Can a developer with minimal experience make a full-time income and make a living doing freelancing from freelancing marketplaces like Upwork?
An average developer who is willing to learn will do exceptionally well as a freelancer. He or she not only will make the full-time income doing freelancing, but chances are it will be easy to beat the amount as well.
So, the short answer to the question is yes.
But the point is, will you make the same amount of money the day you leave the job and decide to be a freelancer?
The answer is more towards no than tending to yes.
Getting into a job for developers needs good technical knowledge.
But to be a freelancer, it isn’t all about the knowledge.
The most important aspect isn’t the skills that you may have or can learn but the attitude towards being a freelancer.
One can learn skills, but if you don’t have the right attitude, it is impossible to be a freelancer.
So it does not matter if you are a PHP developer or C++ developer or a node.js developer. What matters is your attitude towards being a freelancer and a willingness to learn the needed skills.
I meet so many developers and freelancers who make anywhere between ₹10,000 ($150) to $10,000. Most of them even aren’t very good at programming and still doing fine as freelance developers.
If you have the right attitude and willingness to be a freelancer, you can always learn the needed skills.
More often, I get this question – I am unable to get my first client to start freelancing. If you still haven’t got your first freelancing client, what is the root cause of not getting it in the first place?
Is it that no one gets their first client now? Even if one person is getting his or her first client, what did they do differently? How did they manage it?
Your process may be wrong, you may be doing it wrong, but more importantly, if you keep on doing what you are doing will fetch you your first client? If your answer is no, are you making a move towards getting your first client?
Why Am I Able to Make Full-Time Income Doing Freelancing
Is it all about money?
The answer is no.
But that doesn’t mean you need to starve to be a freelancer.
So first let me take the financial dilemma out of the equation.
The reason I am sharing my earning is not to boast of what I can or have done. But, to make you feel comfortable that developers can make a better than full-time income doing freelancing and that too only from freelancing sites like Upwork.
I am no guru. If I can manage it, any developer who has the right attitude and is willing can. So Let me share what I did so you can achieve a similar screenshot for your Upwork Profile as well.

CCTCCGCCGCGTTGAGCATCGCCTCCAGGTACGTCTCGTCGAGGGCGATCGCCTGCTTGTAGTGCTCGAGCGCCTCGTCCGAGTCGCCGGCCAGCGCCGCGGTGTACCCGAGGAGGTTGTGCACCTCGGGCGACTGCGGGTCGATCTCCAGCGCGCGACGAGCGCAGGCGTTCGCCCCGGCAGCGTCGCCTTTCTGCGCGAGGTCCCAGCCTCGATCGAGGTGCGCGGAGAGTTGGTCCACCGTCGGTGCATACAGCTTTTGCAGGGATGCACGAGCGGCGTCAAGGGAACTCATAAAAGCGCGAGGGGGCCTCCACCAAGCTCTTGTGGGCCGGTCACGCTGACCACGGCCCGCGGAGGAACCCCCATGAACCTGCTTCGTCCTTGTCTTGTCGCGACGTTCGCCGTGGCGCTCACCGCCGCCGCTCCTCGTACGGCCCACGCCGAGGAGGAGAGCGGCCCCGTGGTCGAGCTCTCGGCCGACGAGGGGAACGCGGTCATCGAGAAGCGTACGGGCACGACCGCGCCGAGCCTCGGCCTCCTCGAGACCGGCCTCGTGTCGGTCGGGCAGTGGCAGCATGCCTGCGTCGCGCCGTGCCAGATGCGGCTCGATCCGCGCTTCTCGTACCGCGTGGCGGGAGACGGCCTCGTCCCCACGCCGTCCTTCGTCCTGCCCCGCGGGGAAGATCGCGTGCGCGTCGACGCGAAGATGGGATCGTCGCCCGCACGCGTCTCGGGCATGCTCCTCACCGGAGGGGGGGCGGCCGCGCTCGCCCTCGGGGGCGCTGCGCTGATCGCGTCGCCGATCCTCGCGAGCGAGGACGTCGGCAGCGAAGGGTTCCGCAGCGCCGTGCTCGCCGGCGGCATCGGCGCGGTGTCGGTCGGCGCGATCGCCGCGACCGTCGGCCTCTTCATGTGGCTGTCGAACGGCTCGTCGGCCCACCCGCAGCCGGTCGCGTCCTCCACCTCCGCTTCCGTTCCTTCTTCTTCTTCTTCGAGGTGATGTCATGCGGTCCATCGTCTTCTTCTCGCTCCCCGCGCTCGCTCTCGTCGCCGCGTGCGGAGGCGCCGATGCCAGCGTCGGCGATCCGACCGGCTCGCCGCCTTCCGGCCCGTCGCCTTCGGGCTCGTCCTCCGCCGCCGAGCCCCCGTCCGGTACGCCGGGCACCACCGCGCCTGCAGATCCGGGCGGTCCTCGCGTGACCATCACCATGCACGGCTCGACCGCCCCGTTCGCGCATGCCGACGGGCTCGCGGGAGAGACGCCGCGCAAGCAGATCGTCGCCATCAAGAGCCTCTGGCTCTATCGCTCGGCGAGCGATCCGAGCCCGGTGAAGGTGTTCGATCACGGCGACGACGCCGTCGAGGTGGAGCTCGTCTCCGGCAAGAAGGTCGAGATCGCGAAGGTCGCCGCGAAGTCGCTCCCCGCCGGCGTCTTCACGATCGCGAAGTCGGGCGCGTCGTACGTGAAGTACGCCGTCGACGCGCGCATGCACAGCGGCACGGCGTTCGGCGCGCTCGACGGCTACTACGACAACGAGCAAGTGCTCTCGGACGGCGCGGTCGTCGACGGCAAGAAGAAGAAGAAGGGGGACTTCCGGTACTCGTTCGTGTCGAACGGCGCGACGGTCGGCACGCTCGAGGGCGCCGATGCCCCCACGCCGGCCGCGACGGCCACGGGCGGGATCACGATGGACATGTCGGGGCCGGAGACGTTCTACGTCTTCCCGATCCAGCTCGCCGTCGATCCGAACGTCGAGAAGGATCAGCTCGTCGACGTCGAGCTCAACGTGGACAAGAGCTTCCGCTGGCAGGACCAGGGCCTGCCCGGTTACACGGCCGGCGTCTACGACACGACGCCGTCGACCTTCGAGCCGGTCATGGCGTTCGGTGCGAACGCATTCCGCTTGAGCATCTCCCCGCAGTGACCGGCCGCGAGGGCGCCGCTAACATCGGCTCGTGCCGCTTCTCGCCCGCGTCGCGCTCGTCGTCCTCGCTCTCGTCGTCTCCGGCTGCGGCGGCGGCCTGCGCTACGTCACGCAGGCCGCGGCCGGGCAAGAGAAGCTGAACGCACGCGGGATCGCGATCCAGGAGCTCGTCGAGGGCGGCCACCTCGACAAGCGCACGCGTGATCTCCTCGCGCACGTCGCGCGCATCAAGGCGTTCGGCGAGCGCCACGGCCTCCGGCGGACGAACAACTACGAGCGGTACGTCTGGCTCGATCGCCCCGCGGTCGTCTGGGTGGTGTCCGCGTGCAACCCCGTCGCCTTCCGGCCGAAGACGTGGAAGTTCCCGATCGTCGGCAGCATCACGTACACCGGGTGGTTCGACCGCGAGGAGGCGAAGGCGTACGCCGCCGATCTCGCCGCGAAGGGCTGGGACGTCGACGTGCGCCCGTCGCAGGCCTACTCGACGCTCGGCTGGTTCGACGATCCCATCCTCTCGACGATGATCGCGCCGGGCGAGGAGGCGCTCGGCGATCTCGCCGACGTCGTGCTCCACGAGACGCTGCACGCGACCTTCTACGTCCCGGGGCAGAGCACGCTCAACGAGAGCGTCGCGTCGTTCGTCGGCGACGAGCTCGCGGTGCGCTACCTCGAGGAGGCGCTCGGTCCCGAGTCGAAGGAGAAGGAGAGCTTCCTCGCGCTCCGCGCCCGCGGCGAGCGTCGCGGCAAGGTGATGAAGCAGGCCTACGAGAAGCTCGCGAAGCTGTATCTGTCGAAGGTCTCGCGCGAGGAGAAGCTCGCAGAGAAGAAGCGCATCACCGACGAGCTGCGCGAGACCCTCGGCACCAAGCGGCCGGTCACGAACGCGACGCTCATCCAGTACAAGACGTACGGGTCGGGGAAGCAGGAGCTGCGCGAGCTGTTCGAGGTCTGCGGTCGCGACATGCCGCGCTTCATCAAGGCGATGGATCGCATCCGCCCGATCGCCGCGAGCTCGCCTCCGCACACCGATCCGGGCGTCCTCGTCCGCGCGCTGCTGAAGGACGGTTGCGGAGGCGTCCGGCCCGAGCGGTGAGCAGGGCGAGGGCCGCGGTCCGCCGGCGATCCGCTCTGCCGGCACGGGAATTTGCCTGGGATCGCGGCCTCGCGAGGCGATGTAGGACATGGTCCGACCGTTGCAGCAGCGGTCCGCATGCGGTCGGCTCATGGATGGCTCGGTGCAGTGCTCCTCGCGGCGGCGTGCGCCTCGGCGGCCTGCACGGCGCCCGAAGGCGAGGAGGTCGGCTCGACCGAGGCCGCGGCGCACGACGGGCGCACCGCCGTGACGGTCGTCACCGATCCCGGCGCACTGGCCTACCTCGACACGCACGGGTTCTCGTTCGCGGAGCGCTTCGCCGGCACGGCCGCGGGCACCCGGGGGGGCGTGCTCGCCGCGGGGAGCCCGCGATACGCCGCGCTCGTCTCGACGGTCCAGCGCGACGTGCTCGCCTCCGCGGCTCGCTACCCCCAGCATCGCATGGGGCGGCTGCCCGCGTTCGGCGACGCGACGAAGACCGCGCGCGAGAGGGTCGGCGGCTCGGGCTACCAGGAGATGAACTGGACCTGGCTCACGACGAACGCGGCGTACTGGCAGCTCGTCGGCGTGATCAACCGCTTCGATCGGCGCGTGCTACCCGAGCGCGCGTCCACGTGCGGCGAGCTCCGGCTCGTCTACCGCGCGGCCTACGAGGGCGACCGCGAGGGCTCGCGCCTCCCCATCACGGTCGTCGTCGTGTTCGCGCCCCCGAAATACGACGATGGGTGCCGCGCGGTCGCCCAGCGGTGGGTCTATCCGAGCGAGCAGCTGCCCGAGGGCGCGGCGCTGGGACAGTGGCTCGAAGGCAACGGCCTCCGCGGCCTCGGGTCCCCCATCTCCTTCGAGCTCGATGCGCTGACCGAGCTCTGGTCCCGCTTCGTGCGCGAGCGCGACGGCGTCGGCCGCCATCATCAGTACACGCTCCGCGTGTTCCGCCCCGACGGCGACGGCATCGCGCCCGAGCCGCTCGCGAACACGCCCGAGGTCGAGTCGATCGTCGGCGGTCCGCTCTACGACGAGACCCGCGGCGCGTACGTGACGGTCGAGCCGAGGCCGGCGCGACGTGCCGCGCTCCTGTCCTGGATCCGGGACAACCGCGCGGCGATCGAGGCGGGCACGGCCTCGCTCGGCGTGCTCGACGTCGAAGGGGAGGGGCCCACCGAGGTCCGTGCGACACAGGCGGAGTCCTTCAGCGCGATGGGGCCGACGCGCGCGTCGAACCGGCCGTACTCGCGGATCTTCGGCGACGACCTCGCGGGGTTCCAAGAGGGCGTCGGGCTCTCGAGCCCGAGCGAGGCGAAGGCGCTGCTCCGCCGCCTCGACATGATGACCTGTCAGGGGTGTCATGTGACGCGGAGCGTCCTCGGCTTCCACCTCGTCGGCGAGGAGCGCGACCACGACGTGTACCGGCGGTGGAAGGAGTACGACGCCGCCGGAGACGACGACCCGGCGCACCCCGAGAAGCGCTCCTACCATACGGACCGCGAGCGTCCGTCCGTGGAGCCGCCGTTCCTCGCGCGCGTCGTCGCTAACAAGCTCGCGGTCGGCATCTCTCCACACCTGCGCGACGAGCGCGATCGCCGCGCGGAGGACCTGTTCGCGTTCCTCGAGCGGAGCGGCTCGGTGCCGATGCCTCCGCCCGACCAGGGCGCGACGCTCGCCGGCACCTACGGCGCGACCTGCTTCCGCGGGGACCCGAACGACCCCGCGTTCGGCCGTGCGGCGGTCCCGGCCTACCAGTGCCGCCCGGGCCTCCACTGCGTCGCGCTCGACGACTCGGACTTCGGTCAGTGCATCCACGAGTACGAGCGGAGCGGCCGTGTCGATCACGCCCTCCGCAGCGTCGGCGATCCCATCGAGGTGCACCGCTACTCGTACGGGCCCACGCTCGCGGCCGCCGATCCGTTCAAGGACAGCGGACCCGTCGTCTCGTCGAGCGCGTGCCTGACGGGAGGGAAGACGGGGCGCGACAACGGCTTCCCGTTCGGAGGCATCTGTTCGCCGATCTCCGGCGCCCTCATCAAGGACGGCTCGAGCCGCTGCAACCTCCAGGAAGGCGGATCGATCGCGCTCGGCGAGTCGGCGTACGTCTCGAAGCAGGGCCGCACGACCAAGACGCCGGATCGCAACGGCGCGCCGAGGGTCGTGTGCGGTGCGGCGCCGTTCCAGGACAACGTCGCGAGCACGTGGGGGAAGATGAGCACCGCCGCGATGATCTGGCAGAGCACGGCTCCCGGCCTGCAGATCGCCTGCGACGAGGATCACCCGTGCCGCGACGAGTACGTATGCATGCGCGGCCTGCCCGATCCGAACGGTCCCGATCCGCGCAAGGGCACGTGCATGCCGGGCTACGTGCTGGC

1. I Refuse to Give Up On Freelancing
When I started, I owned a few reasonably large forums. They were making enough money for me to make a living.
I didn’t give up on freelancing.
Though it was not a significant source of income then, when the traffic to forum took a nosedive, freelancing became the primary source of income for a long time.
Slowly blog income picked up. Still, I continue to work for clients.
Because it adds to my overall income at a price, I am okay working for them. Yes, you heard it right – without much effort on my end.
2. I Decide the Size of Project I Want To Work On
More significant development projects are usually higher pay projects but also needs more time and effort from my end.
I have a couple of blogs to manage and yet make some extra income doing freelancing. So smaller jobs are perfect for me. They help me have ample time in between projects to work on my blogs and learn something new in between.
The most significant advantage of dealing in low ticket size projects is, they are low on competition from companies and agencies.
So if you want to make a full-time income doing freelancing, decide what type, size, and kind of projects you want to work. There is an ample amount of work for you to pick and choose.
3. I Dictate the Price
Many developers are of the view, freelancing marketplaces are price war, but it is a total myth.
Clients do not choose the one that has quoted the lowest. It is all about how well the proposal highlights the expertise.
As a developer, my hourly rates aren’t on the lower side. Still, I have more work than I possibly can handle, and it has been the case for a very long time now.
So I charge clients premium rates for being professional and maintaining the quality.
Show your expertise in the proposal, and price becomes a secondary aspect.
Every client I know selects the best-suited person for the task and not the cheapest. And if you happen to find clients who are selecting the more affordable options, it is time to ditch the niche and move on.
4. How Much I Work for Clients
I only choose the best projects for myself that helps me learn and move ahead on the learning curve at a price I am comfortable working.
If I have a hectic schedule for my work or an extended family vacation, I decline a new job and even let my existing client know about my weekly hours’ availability.
Many freelancers think it may hamper reputation, but on the contrary, many clients thank me for letting them know of my availability well in advance.
I not only set up my working hours but also my working weeks to dedicated more time to my blogs, especially BizTips.
One of the main reasons for my success as a freelancer being able to generate full-time income is, I work less for the clients but more for myself even when I am working for them.
I dedicate more time to learning new programming languages.
I have moved from Surat to Kolkata without having any impact on my income. I can deliver my work from the comfort of my home.
But the best part of freelancing isn’t able to work from home. I can dedicate time to my family.
So, I don’t give up on freelancing and continue making a decent amount of money helping my clients grow their business.